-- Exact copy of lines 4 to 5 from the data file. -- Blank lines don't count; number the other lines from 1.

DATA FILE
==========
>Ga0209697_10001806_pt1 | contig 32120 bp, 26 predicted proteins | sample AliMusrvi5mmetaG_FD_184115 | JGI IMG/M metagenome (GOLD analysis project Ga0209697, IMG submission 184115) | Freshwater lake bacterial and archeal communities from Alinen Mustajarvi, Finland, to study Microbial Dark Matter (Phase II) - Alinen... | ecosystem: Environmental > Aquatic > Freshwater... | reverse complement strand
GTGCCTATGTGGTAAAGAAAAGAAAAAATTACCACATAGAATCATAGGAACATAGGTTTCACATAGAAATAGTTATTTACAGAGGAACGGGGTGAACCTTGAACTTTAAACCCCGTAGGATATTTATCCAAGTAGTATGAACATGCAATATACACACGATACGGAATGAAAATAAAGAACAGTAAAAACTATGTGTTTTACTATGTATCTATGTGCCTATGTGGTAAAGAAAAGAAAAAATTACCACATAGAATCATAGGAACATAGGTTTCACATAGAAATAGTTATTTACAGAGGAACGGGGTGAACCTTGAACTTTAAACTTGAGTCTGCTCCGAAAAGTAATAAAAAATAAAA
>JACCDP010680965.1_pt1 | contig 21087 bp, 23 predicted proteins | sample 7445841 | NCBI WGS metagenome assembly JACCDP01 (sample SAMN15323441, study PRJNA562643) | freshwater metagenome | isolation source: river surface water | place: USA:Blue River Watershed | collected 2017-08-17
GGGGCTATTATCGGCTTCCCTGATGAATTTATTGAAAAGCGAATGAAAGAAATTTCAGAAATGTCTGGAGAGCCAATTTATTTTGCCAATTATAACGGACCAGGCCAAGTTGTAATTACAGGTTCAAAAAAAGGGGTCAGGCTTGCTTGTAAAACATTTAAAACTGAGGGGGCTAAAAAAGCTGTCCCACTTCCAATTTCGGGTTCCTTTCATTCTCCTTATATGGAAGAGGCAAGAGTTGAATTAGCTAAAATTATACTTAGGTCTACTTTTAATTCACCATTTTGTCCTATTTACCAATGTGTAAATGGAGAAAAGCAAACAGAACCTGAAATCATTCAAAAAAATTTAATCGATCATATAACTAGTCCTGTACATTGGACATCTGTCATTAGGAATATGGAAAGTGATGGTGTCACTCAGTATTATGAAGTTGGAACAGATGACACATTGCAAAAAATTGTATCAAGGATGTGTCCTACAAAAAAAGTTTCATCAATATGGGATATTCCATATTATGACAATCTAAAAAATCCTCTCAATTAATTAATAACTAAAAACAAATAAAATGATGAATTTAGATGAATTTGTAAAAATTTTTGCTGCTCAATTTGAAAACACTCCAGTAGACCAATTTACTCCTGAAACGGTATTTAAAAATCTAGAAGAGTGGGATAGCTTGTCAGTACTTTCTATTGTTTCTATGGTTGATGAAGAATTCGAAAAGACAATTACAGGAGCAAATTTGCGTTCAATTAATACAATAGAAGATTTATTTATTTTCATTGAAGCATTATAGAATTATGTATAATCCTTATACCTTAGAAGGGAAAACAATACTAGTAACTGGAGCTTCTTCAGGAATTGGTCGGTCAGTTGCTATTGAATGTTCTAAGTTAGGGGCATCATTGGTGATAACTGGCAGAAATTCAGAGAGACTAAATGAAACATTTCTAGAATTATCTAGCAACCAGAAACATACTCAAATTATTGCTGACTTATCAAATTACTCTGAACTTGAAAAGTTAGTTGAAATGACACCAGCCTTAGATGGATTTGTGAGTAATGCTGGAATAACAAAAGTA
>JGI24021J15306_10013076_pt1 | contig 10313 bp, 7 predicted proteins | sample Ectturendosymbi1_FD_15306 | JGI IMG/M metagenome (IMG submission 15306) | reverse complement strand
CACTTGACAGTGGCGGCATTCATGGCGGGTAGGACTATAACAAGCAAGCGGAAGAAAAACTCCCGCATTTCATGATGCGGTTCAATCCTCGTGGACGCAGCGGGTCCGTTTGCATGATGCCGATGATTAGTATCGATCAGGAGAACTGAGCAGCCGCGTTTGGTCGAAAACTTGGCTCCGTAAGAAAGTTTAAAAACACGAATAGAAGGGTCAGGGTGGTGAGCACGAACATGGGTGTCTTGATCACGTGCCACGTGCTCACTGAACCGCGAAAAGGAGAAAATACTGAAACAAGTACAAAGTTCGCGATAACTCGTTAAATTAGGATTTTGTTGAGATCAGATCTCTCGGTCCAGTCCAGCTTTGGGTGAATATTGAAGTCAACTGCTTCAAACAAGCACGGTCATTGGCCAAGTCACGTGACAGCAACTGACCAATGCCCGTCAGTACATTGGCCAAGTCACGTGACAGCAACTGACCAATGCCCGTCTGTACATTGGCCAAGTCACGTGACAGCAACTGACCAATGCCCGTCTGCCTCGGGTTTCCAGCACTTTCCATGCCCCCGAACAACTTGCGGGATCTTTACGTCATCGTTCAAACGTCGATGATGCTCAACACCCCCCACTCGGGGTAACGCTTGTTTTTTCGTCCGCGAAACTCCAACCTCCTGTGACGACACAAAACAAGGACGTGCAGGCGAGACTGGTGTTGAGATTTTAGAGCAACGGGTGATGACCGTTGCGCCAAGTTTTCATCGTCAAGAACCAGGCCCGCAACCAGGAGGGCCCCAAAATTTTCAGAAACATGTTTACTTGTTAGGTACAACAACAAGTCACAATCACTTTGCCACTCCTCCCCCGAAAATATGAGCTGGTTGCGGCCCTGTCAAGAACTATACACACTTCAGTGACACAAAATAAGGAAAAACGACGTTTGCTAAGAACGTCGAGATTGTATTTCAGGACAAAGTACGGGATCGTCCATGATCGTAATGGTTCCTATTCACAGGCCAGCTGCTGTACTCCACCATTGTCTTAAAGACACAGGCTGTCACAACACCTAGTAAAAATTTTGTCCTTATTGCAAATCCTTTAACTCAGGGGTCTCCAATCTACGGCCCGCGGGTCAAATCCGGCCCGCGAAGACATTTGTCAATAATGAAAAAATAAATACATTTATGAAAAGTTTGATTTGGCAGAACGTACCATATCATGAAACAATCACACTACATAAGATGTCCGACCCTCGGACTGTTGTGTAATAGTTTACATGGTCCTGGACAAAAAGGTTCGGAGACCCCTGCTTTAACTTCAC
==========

GGGGCTATTATCGGCTTCCCTGATGAATTTATTGAAAAGCGAATGAAAGAAATTTCAGAAATGTCTGGAGAGCCAATTTATTTTGCCAATTATAACGGACCAGGCCAAGTTGTAATTACAGGTTCAAAAAAAGGGGTCAGGCTTGCTTGTAAAACATTTAAAACTGAGGGGGCTAAAAAAGCTGTCCCACTTCCAATTTCGGGTTCCTTTCATTCTCCTTATATGGAAGAGGCAAGAGTTGAATTAGCTAAAATTATACTTAGGTCTACTTTTAATTCACCATTTTGTCCTATTTACCAATGTGTAAATGGAGAAAAGCAAACAGAACCTGAAATCATTCAAAAAAATTTAATCGATCATATAACTAGTCCTGTACATTGGACATCTGTCATTAGGAATATGGAAAGTGATGGTGTCACTCAGTATTATGAAGTTGGAACAGATGACACATTGCAAAAAATTGTATCAAGGATGTGTCCTACAAAAAAAGTTTCATCAATATGGGATATTCCATATTATGACAATCTAAAAAATCCTCTCAATTAATTAATAACTAAAAACAAATAAAATGATGAATTTAGATGAATTTGTAAAAATTTTTGCTGCTCAATTTGAAAACACTCCAGTAGACCAATTTACTCCTGAAACGGTATTTAAAAATCTAGAAGAGTGGGATAGCTTGTCAGTACTTTCTATTGTTTCTATGGTTGATGAAGAATTCGAAAAGACAATTACAGGAGCAAATTTGCGTTCAATTAATACAATAGAAGATTTATTTATTTTCATTGAAGCATTATAGAATTATGTATAATCCTTATACCTTAGAAGGGAAAACAATACTAGTAACTGGAGCTTCTTCAGGAATTGGTCGGTCAGTTGCTATTGAATGTTCTAAGTTAGGGGCATCATTGGTGATAACTGGCAGAAATTCAGAGAGACTAAATGAAACATTTCTAGAATTATCTAGCAACCAGAAACATACTCAAATTATTGCTGACTTATCAAATTACTCTGAACTTGAAAAGTTAGTTGAAATGACACCAGCCTTAGATGGATTTGTGAGTAATGCTGGAATAACAAAAGTA
>JGI24021J15306_10013076_pt1 | contig 10313 bp, 7 predicted proteins | sample Ectturendosymbi1_FD_15306 | JGI IMG/M metagenome (IMG submission 15306) | reverse complement strand